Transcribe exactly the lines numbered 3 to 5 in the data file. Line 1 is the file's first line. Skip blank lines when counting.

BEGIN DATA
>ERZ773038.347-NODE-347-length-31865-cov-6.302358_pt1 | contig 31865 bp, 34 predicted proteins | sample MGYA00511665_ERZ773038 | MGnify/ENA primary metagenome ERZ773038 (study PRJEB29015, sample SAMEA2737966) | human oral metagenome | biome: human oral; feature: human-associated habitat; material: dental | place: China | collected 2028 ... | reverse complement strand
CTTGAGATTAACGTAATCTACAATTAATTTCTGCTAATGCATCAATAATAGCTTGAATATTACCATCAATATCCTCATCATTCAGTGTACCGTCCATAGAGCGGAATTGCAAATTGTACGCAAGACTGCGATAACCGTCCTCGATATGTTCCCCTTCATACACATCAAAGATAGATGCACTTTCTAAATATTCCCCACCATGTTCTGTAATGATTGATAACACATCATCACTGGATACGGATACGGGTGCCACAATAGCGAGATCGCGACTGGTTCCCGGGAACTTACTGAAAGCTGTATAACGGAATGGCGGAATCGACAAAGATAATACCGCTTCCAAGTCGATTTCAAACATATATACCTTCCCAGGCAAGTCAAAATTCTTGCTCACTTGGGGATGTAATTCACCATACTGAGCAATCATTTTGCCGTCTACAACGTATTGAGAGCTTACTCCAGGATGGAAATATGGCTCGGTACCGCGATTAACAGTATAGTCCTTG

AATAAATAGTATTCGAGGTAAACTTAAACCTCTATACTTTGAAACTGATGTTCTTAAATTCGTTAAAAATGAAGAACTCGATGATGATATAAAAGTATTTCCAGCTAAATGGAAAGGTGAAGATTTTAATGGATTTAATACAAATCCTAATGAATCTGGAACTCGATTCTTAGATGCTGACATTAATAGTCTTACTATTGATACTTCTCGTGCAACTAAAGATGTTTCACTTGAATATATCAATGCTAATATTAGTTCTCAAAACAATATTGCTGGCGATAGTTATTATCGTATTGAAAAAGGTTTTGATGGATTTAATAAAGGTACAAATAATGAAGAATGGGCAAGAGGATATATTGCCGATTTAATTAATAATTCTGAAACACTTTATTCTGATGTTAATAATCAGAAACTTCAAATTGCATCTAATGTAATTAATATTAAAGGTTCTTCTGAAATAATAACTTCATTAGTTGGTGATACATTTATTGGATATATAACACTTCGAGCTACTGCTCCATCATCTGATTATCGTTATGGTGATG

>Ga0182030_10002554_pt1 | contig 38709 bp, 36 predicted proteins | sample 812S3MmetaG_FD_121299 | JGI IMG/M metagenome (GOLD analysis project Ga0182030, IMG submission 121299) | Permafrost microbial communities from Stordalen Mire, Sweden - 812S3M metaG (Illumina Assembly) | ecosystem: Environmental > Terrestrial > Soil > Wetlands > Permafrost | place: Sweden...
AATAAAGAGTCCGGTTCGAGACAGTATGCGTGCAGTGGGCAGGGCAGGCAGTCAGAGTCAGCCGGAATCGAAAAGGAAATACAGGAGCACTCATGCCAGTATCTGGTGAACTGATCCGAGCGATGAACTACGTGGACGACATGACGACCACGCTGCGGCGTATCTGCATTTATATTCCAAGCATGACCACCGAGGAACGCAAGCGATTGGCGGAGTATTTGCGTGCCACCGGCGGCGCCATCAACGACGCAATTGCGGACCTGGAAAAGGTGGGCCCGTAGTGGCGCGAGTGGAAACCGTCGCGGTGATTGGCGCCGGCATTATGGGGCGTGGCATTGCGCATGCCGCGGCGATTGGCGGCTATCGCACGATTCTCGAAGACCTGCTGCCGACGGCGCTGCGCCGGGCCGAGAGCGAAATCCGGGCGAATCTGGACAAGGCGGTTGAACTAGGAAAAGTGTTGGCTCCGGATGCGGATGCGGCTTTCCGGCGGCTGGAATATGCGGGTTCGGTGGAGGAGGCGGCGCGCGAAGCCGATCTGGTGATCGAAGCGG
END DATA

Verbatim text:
AATAAATAGTATTCGAGGTAAACTTAAACCTCTATACTTTGAAACTGATGTTCTTAAATTCGTTAAAAATGAAGAACTCGATGATGATATAAAAGTATTTCCAGCTAAATGGAAAGGTGAAGATTTTAATGGATTTAATACAAATCCTAATGAATCTGGAACTCGATTCTTAGATGCTGACATTAATAGTCTTACTATTGATACTTCTCGTGCAACTAAAGATGTTTCACTTGAATATATCAATGCTAATATTAGTTCTCAAAACAATATTGCTGGCGATAGTTATTATCGTATTGAAAAAGGTTTTGATGGATTTAATAAAGGTACAAATAATGAAGAATGGGCAAGAGGATATATTGCCGATTTAATTAATAATTCTGAAACACTTTATTCTGATGTTAATAATCAGAAACTTCAAATTGCATCTAATGTAATTAATATTAAAGGTTCTTCTGAAATAATAACTTCATTAGTTGGTGATACATTTATTGGATATATAACACTTCGAGCTACTGCTCCATCATCTGATTATCGTTATGGTGATG

>Ga0182030_10002554_pt1 | contig 38709 bp, 36 predicted proteins | sample 812S3MmetaG_FD_121299 | JGI IMG/M metagenome (GOLD analysis project Ga0182030, IMG submission 121299) | Permafrost microbial communities from Stordalen Mire, Sweden - 812S3M metaG (Illumina Assembly) | ecosystem: Environmental > Terrestrial > Soil > Wetlands > Permafrost | place: Sweden...
AATAAAGAGTCCGGTTCGAGACAGTATGCGTGCAGTGGGCAGGGCAGGCAGTCAGAGTCAGCCGGAATCGAAAAGGAAATACAGGAGCACTCATGCCAGTATCTGGTGAACTGATCCGAGCGATGAACTACGTGGACGACATGACGACCACGCTGCGGCGTATCTGCATTTATATTCCAAGCATGACCACCGAGGAACGCAAGCGATTGGCGGAGTATTTGCGTGCCACCGGCGGCGCCATCAACGACGCAATTGCGGACCTGGAAAAGGTGGGCCCGTAGTGGCGCGAGTGGAAACCGTCGCGGTGATTGGCGCCGGCATTATGGGGCGTGGCATTGCGCATGCCGCGGCGATTGGCGGCTATCGCACGATTCTCGAAGACCTGCTGCCGACGGCGCTGCGCCGGGCCGAGAGCGAAATCCGGGCGAATCTGGACAAGGCGGTTGAACTAGGAAAAGTGTTGGCTCCGGATGCGGATGCGGCTTTCCGGCGGCTGGAATATGCGGGTTCGGTGGAGGAGGCGGCGCGCGAAGCCGATCTGGTGATCGAAGCGG